Developed by Sherman and Marian McClellan, the McClellan Summation Index is a breadth indicator derived from the McClellan Oscillator, which is a breadth indicator based on Net Advances (advancing issues less declining issues). The Summation Index is simply a running total of the McClellan Oscillator values. Even though it is called a Summation Index, the indicator is really an oscillator that fluctuates above and below the zero line. As such, signals can…text/html2019-06-24T19:38:58+0000Anonymous (anonymous@undisclosed.example.com)Market Indicator Dictionary
https://school.stockcharts.com/doku.php?id=market_indicators:mkt_ind_dictionary&rev=1561405138&do=diff
Market Indicator Dictionary
Market Indicators (as opposed to “technical” indicators) are index symbols that contain calculated values which measure the health of a specified group of stocks. An example of a market indicator is the NYSE New 52-Week Highs Index ($NYHGH), which contains daily totals of NYSE-traded stocks that have set a new 52-week high as of the specified date.text/html2019-06-24T19:38:58+0000Anonymous (anonymous@undisclosed.example.com)Net New 52-Week Highs
https://school.stockcharts.com/doku.php?id=market_indicators:net_new_highs&rev=1561405138&do=diff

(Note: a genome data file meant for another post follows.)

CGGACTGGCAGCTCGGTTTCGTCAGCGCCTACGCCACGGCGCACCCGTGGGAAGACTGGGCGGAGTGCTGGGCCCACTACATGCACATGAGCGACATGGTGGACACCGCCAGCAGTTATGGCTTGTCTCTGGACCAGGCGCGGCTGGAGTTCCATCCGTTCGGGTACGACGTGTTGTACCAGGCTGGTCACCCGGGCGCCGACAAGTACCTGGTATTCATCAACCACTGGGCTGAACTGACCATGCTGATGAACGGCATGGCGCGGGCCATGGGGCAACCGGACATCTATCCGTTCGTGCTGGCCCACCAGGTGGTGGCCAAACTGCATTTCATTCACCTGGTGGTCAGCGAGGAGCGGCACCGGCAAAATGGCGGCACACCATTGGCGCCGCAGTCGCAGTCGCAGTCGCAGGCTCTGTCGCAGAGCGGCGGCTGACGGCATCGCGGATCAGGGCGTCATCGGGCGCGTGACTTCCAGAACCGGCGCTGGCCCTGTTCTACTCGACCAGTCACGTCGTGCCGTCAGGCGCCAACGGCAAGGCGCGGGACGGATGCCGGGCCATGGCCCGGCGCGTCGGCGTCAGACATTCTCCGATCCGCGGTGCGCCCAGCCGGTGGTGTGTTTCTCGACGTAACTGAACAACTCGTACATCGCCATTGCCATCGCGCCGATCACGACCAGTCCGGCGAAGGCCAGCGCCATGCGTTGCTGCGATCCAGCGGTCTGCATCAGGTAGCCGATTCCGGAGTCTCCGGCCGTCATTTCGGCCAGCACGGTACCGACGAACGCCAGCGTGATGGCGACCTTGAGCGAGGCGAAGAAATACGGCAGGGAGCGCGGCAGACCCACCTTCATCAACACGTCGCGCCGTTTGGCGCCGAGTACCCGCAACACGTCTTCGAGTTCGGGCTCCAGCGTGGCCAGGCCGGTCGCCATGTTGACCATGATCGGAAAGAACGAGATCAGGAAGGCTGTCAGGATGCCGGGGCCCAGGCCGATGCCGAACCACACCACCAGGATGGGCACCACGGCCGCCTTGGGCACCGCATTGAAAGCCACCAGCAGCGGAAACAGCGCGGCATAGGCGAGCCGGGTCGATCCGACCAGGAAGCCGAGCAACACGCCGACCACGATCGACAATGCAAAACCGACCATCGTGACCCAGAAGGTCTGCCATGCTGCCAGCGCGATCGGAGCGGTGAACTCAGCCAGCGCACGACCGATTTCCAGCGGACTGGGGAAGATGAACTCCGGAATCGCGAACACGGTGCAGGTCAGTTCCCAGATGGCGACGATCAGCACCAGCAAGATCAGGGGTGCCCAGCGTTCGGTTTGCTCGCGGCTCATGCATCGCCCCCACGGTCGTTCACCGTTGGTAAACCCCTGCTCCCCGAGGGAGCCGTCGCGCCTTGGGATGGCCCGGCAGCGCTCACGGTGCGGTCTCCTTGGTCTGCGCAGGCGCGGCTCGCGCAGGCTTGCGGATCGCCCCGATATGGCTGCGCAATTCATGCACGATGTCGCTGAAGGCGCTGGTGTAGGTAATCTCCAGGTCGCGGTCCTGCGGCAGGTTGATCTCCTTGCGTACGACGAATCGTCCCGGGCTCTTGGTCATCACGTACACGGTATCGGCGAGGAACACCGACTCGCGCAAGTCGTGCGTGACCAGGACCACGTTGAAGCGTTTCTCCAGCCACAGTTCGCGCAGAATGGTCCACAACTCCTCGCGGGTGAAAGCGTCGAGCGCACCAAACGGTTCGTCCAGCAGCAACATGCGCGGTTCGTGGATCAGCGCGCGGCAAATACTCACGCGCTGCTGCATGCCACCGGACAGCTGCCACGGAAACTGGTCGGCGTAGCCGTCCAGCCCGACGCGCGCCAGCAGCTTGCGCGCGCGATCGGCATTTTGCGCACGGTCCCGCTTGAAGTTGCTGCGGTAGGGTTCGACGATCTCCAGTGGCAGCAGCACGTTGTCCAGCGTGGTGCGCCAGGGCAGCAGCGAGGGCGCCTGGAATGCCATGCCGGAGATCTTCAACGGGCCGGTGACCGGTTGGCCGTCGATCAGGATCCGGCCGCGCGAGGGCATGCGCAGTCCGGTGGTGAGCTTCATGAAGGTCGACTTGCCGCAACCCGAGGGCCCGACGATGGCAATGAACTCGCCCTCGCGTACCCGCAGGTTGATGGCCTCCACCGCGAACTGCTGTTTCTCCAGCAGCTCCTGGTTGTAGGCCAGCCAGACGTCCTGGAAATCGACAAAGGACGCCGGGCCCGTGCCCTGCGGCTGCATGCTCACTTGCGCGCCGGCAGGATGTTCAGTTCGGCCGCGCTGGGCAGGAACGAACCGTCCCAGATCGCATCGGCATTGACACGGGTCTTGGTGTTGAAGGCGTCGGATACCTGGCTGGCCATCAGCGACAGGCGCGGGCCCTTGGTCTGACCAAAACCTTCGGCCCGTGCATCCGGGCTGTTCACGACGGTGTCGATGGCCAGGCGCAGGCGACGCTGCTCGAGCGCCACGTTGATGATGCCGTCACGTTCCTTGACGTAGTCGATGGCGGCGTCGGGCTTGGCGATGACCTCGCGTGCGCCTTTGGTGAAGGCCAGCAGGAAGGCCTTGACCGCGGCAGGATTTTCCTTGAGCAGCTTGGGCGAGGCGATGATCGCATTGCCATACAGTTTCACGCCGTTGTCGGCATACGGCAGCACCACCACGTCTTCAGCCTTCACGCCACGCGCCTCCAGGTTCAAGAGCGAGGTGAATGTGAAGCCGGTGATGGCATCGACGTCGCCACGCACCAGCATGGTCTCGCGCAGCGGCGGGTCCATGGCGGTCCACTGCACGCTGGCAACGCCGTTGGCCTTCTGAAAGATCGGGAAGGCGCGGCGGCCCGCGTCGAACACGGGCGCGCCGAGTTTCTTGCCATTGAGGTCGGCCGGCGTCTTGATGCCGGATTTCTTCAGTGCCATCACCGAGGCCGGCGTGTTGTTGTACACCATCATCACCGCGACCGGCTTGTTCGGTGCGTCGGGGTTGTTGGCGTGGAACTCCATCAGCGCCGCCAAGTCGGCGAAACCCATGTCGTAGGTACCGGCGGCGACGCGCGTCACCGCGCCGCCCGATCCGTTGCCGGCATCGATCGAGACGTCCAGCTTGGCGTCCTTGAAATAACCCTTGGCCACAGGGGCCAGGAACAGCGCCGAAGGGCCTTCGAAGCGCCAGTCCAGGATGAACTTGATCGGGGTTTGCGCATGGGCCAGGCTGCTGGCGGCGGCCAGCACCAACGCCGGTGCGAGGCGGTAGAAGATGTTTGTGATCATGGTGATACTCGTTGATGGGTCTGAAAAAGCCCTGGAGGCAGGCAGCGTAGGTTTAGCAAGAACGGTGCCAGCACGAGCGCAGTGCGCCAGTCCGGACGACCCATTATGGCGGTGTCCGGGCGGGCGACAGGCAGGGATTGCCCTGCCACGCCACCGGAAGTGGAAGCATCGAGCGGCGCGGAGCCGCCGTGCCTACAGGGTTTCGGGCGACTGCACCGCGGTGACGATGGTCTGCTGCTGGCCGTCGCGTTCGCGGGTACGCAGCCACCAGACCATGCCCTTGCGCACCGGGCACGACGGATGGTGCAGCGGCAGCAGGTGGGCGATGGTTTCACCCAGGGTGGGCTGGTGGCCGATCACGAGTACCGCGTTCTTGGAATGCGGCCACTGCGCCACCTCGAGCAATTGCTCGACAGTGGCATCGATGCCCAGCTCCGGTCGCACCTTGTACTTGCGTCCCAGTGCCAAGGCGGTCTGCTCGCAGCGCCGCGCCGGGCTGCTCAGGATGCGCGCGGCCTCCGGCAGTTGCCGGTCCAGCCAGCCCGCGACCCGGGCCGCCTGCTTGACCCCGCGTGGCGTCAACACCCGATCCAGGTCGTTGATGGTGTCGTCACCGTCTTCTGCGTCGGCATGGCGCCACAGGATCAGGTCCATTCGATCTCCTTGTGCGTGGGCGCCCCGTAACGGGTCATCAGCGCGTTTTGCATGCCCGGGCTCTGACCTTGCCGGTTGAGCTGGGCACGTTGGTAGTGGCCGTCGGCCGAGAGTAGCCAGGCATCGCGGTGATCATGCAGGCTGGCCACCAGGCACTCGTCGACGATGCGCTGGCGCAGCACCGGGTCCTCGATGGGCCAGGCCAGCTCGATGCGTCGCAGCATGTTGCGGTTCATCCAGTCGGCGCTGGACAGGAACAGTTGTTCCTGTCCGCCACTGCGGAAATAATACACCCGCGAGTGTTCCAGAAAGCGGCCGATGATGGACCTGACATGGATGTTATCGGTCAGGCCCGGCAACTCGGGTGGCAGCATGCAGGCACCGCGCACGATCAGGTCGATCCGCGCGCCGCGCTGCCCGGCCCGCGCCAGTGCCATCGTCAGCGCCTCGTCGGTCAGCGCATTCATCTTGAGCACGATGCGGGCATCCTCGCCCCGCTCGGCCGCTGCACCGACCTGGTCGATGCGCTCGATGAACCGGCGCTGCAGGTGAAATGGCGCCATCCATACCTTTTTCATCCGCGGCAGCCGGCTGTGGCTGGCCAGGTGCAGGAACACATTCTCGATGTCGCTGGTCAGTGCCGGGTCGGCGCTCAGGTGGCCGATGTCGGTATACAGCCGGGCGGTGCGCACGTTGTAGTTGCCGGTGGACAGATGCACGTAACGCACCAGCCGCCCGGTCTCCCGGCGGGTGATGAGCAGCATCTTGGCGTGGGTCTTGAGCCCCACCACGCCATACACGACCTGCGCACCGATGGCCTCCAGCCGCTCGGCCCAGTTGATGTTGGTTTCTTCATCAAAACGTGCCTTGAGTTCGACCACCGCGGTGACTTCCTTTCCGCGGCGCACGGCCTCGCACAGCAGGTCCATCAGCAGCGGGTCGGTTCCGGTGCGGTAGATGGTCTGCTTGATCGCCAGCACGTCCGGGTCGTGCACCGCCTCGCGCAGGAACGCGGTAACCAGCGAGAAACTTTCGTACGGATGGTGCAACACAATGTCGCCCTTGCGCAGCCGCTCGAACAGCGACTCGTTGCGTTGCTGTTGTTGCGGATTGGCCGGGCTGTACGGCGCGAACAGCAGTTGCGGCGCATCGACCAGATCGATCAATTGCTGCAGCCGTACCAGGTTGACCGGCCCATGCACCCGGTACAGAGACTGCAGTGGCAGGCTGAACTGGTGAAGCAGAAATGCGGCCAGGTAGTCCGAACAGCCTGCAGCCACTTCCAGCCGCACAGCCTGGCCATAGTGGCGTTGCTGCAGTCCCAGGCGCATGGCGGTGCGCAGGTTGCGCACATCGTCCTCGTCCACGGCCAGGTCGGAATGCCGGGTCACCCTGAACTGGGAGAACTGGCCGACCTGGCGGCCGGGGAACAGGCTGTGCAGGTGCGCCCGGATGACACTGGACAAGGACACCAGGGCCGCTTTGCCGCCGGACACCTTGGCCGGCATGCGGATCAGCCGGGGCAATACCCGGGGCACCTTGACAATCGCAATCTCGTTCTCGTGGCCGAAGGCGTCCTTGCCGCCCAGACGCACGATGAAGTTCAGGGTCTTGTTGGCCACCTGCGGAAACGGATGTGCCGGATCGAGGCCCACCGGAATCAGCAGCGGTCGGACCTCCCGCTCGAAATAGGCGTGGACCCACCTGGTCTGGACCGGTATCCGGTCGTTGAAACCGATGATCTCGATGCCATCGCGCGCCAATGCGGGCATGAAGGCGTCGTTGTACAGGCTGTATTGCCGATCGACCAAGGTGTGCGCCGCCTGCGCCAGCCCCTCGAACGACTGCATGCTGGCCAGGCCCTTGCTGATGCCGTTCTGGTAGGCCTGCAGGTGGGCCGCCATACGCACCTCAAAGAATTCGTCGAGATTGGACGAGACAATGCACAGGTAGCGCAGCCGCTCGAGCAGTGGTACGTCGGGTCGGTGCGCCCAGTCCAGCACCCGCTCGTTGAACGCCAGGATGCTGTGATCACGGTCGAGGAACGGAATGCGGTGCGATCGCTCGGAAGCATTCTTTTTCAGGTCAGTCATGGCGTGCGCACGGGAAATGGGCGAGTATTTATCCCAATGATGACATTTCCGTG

Net New 52-Week Highs
Introduction
Net New 52-Week Highs is a simple breadth indicator found by subtracting new lows from new highs. “New lows” is the number of stocks recording new 52-week lows. “New highs” is the number of stocks making new 52-week highs. This indicator provides an immediate score for internal strength or weakness in the market. There are more new highs when the indicator is positive, which favors the bulls. There are more new lows when the indicator is negative, which favor…text/html2019-06-24T19:38:58+0000Anonymous (anonymous@undisclosed.example.com)Percent Above Moving Average
https://school.stockcharts.com/doku.php?id=market_indicators:percent_above_ma&rev=1561405138&do=diff
Percent Above Moving Average
Introduction
The percentage of stocks trading above a specific moving average is a breadth indicator that measures internal strength or weakness in the underlying index. The 50-day moving average is used for short-to-medium-term timeframes, while the 150-day and 200-day moving averages are used for medium-to-long-term timeframes. Signals can be derived from overbought/oversold levels, crosses above/below 50% and bullish/bearish divergences. The indicator is availab…text/html2019-06-24T19:38:58+0000Anonymous (anonymous@undisclosed.example.com)Pring's Bottom Fisher